Mobile broadband as we know it today is at a bit of a crossroads in the U.S. We have four major carriers that now offer fairly comparable broadband speeds with EVDO Rev. A and HSPA. LTE networks with greater speed are rolling out next year and we’re currently in the midst of a nationwide WiMAX 4G network implementation. What was once a novelty item — the mobile web — is now becoming commonplace, but consumers want more speed. Today, I got a look at “more speed” by using T-Mobile’s 21 Mbps HSPA+ test network in the Philadelphia area.
Let me set up the scenario before sharing my experiences. T-Mobile kindly loaned me a webConnect USB stick that works on their 3G network. The hardware is only capable of downloading data at 7.2 Mbps while uploads theoretically max out at 5.76 Mbps. So essentially, the hardware I used can’t possibly take full advantage of the faster test network. However, you can see the difference between T-Mobile’s standard 3G network and this test 3.5G network. From my home, I used the webConnect stick to hit Speedtest.net, a popular bandwidth testing website. In my home office, I saw speeds comparable to EVDO: 1.11 Mbps down and 0.67 Mbps back up.
Using the same hardware in the HSPA+ test network, speeds dramatically increased: 5.58 Mbps down and 1.23 Mbps up. Using the pingtime to measure latency, both tests were comparable: 118ms at home and 115ms in the test network.
I actually expected slightly faster upload times, but I’m not going to be too critical of the test network: it’s not optimized. When T-Mobile rolls out HSPA+, I’d expect the production network to be more efficient than the test network. And while fast uploads are useful, I suspect that there’s far more demand in general for downloads than uploads.
While I was able to test with the provided hardware, I realized that I have another device that’s better equipped to try HSPA+: the loaner Nokia N900 that was delivered over the weekend. This device can handle downloads up to 10Mbps and uploads at 2Mbps. So how did it do? I’ll let the picture tell the story:
Just a simple hardware swap offered a noticeable boost to the download speed of the test network. At 1.5 Mbps faster, the gain alone is quicker than many 3G connections used today. Using the Nokia N900 for a few minutes on this network was like using it over a home Wi-Fi connection — the web came to me on the road as fast as I needed it too.
But consumers don’t really care about speedtests. They want an enjoyable mobile web experience when actually doing things, so that’s what I did. A few highlights of the experience:
- I downloaded our latest MobileTechRoundup podcast. The 32.1 MB audio file was on my computer in 44 seconds.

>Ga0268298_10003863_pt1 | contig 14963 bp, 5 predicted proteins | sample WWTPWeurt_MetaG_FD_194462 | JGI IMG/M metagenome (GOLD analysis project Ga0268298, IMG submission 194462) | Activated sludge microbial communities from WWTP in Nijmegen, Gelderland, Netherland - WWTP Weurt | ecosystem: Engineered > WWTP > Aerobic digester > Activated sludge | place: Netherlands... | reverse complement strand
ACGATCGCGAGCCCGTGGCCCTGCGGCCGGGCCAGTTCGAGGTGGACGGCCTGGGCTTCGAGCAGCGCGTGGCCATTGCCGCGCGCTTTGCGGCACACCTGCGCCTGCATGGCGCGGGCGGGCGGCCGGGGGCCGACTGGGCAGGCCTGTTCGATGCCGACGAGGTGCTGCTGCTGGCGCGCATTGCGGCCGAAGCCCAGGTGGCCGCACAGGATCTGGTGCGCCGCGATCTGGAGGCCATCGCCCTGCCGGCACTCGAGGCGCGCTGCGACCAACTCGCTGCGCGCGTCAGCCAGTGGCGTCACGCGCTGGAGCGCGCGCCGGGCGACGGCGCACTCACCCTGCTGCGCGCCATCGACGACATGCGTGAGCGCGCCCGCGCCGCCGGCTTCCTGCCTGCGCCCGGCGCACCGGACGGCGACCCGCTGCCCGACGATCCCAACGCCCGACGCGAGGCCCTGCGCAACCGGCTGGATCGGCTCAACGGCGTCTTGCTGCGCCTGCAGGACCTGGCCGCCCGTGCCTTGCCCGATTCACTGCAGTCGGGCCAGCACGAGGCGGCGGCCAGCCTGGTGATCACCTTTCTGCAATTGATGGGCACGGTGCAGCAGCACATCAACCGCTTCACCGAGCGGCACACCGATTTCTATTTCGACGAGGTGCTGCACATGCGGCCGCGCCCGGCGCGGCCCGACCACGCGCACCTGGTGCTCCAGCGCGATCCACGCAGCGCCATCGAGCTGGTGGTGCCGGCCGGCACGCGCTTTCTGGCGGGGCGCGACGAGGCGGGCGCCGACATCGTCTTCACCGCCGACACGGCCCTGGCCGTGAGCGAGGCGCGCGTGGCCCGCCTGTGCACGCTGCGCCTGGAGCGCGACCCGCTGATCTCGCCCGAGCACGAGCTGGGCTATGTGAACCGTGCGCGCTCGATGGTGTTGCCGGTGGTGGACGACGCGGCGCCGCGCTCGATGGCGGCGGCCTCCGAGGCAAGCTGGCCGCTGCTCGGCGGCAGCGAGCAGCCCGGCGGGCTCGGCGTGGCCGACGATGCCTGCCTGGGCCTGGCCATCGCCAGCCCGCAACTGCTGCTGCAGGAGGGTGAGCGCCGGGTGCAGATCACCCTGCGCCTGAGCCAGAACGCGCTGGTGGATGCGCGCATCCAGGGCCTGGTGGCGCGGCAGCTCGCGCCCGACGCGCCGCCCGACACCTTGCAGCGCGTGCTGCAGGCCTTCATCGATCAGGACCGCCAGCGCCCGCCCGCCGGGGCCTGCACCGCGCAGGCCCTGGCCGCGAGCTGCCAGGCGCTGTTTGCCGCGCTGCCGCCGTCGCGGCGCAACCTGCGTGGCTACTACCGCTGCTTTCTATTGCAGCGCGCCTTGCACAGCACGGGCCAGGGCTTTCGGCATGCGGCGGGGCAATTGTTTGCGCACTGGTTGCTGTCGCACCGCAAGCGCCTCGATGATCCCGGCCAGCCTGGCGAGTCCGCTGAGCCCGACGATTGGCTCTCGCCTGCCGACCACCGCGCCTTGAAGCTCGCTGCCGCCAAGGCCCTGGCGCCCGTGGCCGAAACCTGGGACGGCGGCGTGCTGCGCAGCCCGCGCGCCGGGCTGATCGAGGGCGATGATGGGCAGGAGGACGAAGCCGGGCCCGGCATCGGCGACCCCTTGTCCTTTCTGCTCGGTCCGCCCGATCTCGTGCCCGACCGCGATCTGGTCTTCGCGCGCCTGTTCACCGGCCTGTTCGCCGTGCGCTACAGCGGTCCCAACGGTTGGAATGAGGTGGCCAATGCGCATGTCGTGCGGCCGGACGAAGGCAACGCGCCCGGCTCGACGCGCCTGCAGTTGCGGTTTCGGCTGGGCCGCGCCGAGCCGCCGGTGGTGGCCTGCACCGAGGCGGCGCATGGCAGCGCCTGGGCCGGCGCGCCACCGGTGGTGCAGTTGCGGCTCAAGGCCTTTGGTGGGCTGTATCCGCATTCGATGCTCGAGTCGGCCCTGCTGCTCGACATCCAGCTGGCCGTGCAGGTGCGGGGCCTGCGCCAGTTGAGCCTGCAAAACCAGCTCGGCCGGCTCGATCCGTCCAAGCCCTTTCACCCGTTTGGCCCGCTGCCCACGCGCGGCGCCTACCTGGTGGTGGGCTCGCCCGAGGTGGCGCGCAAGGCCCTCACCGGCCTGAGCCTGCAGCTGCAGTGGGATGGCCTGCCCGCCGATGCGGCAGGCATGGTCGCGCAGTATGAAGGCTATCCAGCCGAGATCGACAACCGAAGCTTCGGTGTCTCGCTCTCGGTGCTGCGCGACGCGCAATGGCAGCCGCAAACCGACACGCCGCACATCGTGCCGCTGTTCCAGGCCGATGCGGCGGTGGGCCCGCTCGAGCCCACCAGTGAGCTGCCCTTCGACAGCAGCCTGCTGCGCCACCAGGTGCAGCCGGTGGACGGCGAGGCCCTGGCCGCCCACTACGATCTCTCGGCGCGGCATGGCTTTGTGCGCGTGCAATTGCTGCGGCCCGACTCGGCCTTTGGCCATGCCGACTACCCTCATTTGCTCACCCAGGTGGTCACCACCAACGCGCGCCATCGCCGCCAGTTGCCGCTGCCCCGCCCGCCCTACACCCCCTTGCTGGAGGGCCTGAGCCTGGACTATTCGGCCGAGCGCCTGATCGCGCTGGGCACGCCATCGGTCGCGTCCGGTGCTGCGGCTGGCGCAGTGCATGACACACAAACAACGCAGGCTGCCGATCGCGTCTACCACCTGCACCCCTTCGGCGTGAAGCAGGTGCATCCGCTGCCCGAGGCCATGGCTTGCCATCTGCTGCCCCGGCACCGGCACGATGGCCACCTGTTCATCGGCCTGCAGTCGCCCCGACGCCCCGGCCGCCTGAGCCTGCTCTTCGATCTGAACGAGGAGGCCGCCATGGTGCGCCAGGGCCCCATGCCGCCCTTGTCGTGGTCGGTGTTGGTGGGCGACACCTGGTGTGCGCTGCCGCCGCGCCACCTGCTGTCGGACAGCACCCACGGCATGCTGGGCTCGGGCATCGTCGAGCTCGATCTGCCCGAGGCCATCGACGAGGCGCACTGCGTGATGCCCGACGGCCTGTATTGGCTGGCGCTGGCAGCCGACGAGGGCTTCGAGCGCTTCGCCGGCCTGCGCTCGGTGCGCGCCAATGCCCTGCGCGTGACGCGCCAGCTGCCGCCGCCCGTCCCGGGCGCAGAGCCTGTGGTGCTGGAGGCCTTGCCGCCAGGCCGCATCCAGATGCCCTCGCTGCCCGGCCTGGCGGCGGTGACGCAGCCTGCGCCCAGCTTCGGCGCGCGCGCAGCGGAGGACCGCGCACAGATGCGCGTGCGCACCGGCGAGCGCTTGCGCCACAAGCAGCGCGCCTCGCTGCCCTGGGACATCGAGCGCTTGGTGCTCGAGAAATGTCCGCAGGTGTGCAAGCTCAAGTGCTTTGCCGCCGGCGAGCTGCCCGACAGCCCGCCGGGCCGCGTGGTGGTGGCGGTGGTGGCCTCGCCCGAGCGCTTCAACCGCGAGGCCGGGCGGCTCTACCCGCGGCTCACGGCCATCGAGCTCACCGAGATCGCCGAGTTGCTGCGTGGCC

- Watching a high-res Hulu video was like watching it at home over my FiOS connection.
- Viewing an HD YouTube vid worked with nary a stutter, nor any buffering.
- I uploaded an 11.6 MB audio file in 78 seconds.
Ultimately, the test network performed very well — most T-Mobile customers should be happy when the HSPA+ network rolls around to their neck of the woods. And that gets me back to the timing and crossroads we’re at — T-Mobile tells me that HSPA+ is anticipating deployment by mid-2010. The carrier is currently in the process of migrating from its 3.6 Mbps HSPA network to 7.2 Mbps. And it’s not just for new hardware — many existing handsets like the G1, MyTouch and TouchPro 2 can take advantage of the in-progress network upgrade. That benefit can go a long way when compared to the WiMAX alternative, which requires new hardware for its network.
Speaking of WiMAX, I have to travel back in time for a minute. I remember attending the WiMAX launch in Baltimore last year and getting a taste of those speeds. The network wasn’t a test network and yet the speeds I witnessed generally weren’t faster than what I saw today. There was the occasional 6 Mbps download, but my repeated testing hovered around 3.5 Mbps down and 1.5 Mbps back up. Testing the HSPA+ network today deals a bit of a body blow to WiMAX in my mind — T-Mobile will have it rolled out faster and existing hardware will benefit immediately from it. LTE is bit of a dark horse in all this, although Verizon (s vz) recently claimed we should expect downloads in the 5 to 12 Mbps range with uploads around 2 to 5 Mbps. While that is faster than what I saw today, the service is planned for 25 to 30 locations by the end of 2010. T-Mobile is expecting all of their high-speed coverage areas to see HSPA+ speeds by the middle of 2010. And let’s not overlook AT&T (s t). It is is just now deploying 7.2 Mbps HSPA in six cities and expects to offer it to 25 markets by the end of 2010. Looks like the race for faster mobile broadband is on and in my backyard, T-Mobile’s HSPA+ just took the lead.